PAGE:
Thursday, January 22, 2009

Canadian Coast Guard Reveals New Policy For Small Boats

The Canadian Coast Guard has adopted new regulations concerning the towing of small boats (under 30 meters), in icy conditions. These regulations are creating quite a stir amongst seal hunters and factory workers who transform the seal meat and pelts into usable items. Apparently the Coast Guard will not be towing any more boats, in light of the towing accident last March, where four islanders lost their lives, during the seal hunt.

The only way the Coast Guard will intervene with a boat is if the crew is in danger or a member of the crew is in a life threatening situation. They will then remove the crew from the boat in question and the captain of the distressed must call a privately owned towing company to aide if there is a malfunctioning boat involved. The ice breaker may bring technical crew to aide in getting the boat mobile. However, rescue operations are what the Coast Guard is obligated to do.

For the seal hunters, if the Canadian government truly supported the hunt and the Fisheries and Oceans Canada supervise these activities, then the Coast Guard ice breakers, which are maintained by the ministry, must continue to aide the sealers boats in the case of mechanical distress.

Needless to say, many islanders intend to contest this new policy adopted by the Coast Guard, following the shipwreck of the Adadien II which was a simple towing operation for a mechanical failure, effected by the ice breaker of the Coast Guard, that went all wrong and four Magdalen Islands seal hunters died during the accident. See:

The Vice President of the factory for the treatment of seal pelts Tamasu, Paul Boudreau, compared the role of the Coast Guard to those emergency services during accidents on the highway. “If an ambulance caused an accident on the road, they wouldn't stop all ambulances from rolling just because one ambulance was the problem. I don’t think that the Coast Guard should stop it’s services because there is a problem with ice breaker,” validated Paul Boudreau.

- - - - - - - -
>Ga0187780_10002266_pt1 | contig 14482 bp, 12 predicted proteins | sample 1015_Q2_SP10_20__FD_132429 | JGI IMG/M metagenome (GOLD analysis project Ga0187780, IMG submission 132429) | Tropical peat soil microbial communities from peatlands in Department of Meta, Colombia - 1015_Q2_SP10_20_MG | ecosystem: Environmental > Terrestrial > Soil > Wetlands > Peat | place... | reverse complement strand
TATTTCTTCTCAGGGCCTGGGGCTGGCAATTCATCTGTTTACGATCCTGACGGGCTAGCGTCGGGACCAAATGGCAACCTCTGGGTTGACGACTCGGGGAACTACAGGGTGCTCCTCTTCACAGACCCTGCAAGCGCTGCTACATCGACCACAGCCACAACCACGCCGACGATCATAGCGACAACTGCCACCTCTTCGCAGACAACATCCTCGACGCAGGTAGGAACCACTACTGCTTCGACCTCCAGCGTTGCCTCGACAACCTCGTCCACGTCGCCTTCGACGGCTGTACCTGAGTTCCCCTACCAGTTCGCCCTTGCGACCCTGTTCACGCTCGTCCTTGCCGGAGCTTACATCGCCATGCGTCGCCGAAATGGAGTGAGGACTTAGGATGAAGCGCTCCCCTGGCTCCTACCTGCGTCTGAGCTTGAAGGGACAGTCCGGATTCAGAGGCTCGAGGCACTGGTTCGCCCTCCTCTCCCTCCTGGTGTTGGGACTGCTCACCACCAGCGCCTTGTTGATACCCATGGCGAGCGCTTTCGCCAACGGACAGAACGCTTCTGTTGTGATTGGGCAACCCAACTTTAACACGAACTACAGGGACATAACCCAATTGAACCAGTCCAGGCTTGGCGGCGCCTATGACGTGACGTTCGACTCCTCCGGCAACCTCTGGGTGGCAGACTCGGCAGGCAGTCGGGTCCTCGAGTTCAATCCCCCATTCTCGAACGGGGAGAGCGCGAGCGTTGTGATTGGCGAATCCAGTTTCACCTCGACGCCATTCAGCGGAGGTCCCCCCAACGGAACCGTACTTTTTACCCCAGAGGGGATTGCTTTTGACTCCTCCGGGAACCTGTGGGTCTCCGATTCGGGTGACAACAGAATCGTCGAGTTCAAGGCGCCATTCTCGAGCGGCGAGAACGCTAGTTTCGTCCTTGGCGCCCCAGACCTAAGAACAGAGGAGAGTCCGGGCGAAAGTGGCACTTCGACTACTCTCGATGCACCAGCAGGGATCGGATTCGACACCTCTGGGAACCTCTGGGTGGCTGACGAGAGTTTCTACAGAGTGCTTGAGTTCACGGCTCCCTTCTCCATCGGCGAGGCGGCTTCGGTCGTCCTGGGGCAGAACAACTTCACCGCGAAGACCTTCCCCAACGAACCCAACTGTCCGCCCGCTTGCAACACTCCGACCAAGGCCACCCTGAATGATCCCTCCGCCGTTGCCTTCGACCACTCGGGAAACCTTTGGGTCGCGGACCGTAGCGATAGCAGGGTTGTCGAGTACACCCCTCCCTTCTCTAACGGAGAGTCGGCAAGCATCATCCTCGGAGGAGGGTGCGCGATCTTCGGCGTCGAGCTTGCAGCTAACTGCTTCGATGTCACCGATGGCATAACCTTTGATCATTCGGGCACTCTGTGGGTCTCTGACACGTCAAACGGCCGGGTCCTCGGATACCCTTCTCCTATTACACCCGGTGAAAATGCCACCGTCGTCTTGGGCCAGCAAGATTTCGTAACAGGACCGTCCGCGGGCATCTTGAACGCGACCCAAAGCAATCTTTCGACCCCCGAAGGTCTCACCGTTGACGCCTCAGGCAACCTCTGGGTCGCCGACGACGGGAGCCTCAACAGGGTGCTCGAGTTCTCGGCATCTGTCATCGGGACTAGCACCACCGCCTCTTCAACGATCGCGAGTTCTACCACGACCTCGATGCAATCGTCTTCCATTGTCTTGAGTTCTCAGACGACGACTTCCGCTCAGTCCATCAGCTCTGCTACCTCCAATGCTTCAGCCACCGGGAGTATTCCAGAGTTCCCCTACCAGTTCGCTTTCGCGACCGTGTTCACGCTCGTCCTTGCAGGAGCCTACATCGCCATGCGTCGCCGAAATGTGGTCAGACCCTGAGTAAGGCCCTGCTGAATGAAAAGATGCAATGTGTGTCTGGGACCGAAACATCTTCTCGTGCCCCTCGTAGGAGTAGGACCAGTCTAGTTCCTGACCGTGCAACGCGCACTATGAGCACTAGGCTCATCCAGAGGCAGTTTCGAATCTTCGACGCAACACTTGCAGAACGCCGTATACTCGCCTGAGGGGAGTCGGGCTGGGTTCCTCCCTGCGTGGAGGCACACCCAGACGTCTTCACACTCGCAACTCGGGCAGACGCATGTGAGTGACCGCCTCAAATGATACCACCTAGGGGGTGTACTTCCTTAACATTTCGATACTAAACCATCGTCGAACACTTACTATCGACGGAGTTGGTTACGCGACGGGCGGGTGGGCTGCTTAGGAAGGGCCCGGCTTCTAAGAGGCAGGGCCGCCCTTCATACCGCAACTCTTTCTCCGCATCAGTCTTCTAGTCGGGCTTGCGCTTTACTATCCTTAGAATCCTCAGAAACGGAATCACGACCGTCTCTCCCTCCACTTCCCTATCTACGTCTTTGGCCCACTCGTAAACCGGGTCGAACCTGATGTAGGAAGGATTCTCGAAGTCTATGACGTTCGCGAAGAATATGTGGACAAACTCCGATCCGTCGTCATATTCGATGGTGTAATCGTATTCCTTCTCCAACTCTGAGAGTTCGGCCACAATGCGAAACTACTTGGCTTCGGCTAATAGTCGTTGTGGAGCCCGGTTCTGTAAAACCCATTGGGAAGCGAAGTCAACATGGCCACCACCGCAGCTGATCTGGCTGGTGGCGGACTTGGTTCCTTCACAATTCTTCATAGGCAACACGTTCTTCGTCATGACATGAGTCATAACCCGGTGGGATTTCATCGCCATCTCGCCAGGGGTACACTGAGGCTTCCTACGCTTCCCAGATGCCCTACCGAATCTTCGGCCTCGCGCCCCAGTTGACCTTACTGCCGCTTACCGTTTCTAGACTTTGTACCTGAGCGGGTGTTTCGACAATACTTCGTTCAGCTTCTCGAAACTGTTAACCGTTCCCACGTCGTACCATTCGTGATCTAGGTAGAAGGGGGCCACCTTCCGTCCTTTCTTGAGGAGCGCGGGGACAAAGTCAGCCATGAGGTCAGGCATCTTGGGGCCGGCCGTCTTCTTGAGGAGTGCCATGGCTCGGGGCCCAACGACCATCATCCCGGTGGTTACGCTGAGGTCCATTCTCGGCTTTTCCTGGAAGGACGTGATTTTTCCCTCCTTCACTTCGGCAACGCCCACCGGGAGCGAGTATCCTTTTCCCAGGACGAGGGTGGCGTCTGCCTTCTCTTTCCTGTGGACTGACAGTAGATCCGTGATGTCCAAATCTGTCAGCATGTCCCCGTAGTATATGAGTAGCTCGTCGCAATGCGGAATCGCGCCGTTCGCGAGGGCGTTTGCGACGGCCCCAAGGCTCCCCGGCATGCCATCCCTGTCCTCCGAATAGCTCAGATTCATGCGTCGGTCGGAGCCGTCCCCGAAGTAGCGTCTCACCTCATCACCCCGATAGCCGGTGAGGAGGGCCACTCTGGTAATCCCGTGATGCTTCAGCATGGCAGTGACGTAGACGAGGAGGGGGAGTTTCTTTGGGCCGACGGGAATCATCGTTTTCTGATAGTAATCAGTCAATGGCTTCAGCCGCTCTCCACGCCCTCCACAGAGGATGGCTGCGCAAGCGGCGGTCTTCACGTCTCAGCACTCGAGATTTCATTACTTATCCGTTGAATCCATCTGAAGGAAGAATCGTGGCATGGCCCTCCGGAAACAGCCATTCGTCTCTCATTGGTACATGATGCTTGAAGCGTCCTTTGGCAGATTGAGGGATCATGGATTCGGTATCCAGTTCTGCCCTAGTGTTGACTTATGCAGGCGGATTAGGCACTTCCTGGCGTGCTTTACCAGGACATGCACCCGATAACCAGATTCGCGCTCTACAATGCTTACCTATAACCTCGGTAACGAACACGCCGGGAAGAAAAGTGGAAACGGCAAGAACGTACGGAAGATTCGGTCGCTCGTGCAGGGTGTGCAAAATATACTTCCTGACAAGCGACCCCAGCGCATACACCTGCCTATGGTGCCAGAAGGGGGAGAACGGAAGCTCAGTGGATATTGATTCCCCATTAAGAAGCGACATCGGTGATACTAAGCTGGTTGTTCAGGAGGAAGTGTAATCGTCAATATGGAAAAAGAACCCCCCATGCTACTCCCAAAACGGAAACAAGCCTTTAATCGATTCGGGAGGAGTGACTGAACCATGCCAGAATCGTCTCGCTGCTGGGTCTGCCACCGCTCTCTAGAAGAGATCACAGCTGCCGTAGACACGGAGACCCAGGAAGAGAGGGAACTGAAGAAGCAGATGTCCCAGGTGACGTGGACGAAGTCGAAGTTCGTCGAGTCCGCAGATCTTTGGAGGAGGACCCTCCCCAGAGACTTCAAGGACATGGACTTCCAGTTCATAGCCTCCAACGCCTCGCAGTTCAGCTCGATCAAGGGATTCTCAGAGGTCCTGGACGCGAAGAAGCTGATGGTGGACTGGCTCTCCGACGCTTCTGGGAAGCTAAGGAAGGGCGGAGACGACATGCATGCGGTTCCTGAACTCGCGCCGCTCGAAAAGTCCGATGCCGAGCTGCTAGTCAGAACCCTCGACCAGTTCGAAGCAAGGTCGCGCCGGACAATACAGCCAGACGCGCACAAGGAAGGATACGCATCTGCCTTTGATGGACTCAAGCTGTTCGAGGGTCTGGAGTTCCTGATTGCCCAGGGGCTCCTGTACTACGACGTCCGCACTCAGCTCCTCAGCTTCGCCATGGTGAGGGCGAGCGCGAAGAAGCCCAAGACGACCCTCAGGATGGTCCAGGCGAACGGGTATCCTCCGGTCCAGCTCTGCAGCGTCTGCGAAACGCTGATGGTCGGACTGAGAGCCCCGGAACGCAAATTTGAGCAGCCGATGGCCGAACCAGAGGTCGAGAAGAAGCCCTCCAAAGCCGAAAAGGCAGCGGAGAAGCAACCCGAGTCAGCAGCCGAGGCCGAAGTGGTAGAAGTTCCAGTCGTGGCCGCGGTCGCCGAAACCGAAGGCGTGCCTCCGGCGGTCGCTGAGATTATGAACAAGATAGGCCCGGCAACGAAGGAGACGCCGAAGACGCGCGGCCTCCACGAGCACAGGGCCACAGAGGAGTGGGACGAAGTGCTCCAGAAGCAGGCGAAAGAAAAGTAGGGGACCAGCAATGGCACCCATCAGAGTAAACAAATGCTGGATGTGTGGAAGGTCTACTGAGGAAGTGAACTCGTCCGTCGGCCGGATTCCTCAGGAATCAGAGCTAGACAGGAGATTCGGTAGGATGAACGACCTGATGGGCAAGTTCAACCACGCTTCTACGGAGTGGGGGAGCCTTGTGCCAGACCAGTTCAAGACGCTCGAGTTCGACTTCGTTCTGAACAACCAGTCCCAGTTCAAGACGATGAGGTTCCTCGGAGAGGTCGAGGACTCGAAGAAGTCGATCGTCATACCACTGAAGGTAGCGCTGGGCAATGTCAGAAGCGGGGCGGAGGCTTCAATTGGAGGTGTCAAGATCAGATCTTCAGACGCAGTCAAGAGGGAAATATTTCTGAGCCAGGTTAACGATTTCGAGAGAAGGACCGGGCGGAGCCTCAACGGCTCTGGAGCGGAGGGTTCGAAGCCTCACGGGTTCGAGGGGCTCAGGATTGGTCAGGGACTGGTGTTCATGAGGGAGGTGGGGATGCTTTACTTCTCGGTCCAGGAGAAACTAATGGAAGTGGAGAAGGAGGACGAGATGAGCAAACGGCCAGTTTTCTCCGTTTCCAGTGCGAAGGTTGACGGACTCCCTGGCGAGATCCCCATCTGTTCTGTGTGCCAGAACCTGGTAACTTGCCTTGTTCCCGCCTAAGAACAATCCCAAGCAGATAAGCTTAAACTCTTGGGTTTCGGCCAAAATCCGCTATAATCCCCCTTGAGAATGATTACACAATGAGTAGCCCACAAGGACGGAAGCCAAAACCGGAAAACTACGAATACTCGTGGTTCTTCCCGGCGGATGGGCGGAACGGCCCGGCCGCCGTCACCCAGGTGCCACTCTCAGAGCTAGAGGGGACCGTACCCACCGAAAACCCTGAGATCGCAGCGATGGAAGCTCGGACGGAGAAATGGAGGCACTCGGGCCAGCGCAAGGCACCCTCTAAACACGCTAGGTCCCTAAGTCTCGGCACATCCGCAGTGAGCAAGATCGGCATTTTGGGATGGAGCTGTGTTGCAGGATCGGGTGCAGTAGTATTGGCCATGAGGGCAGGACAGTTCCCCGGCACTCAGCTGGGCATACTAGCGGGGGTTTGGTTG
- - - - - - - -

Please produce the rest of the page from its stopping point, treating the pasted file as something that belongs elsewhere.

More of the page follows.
Of the numerous hunters, many are now thinking of abandoning the hunt, particularly if the Coast Guard refuses to tow boats less than 30 meters, except in the case of distress or in life threatening cases. In case of mechanical failure, the captain now must make a call to the private towers. This might not justify the price of going to the hunt.

In light of the new policy, when the captain of a small sealing vessel calls a private towing company, it is he who must 'foot the bill', so to speak. As it was, prior to this year, the Canadian Coast Guard did not charge for the service. Now a sealing captain must re-evaluate the costs of the hunt. The boat he is using is undoubtedly the same he uses during the lobster and crab seasons. Now he must add the extra potential costs of losing his outfit to the sealing season. I'm certain many hunters will think twice before sailing their precious commodity into waters that have ice cakes and bergs floating loosely around.

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